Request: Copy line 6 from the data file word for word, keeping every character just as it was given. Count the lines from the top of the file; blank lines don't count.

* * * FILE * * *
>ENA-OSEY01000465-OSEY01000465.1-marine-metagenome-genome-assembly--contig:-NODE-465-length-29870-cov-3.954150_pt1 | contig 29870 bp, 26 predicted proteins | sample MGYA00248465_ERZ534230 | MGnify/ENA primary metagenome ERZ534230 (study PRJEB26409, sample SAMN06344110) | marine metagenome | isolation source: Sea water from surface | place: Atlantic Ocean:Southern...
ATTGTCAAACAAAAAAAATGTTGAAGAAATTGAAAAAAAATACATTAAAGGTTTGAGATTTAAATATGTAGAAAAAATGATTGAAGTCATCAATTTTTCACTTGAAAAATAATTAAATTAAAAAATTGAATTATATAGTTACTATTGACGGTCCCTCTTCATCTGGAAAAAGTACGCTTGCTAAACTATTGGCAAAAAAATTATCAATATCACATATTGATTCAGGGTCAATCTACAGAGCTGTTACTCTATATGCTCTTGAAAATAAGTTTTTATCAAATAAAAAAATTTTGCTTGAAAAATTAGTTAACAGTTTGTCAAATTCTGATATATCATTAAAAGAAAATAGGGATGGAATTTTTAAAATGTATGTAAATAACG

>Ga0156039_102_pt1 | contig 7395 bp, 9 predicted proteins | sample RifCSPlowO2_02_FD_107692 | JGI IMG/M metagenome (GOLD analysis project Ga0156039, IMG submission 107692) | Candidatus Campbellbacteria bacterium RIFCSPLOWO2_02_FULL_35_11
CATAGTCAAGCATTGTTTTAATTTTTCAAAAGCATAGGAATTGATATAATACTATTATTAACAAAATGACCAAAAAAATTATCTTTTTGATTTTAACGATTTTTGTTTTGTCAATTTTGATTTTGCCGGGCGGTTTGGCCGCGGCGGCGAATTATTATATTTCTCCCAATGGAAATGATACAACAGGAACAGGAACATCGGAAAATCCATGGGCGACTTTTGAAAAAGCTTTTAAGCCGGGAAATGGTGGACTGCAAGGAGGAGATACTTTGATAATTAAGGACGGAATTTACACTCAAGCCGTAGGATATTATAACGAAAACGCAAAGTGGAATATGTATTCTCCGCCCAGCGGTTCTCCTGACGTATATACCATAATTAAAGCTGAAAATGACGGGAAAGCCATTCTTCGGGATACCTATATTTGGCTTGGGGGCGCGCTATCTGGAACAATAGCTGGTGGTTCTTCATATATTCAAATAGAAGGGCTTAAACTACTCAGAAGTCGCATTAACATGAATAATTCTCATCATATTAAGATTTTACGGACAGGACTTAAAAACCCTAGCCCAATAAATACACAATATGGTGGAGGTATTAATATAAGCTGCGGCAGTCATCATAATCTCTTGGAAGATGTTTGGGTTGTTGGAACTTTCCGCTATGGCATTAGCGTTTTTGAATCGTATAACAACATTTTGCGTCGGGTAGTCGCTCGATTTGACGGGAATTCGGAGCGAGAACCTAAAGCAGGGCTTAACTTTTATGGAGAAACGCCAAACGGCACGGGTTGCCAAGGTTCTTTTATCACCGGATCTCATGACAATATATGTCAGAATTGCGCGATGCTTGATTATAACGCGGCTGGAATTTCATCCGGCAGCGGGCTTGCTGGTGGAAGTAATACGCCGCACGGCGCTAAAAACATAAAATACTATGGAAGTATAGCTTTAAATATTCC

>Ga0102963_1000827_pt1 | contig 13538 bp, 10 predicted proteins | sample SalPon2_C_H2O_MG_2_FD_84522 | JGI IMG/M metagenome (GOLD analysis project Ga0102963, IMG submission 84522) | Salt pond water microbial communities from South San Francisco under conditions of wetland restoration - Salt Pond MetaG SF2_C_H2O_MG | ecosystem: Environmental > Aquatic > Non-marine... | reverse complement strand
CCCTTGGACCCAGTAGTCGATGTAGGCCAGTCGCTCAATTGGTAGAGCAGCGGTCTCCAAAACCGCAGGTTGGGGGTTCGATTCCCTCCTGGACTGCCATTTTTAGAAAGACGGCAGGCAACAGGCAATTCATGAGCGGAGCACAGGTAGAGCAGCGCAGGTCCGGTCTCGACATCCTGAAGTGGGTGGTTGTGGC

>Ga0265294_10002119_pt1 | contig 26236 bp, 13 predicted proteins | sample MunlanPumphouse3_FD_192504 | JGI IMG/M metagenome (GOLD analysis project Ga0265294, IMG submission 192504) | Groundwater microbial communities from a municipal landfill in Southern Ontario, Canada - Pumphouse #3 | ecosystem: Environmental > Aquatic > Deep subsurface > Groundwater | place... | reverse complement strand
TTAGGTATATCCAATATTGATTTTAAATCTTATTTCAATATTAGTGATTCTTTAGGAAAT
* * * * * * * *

CCCTTGGACCCAGTAGTCGATGTAGGCCAGTCGCTCAATTGGTAGAGCAGCGGTCTCCAAAACCGCAGGTTGGGGGTTCGATTCCCTCCTGGACTGCCATTTTTAGAAAGACGGCAGGCAACAGGCAATTCATGAGCGGAGCACAGGTAGAGCAGCGCAGGTCCGGTCTCGACATCCTGAAGTGGGTGGTTGTGGC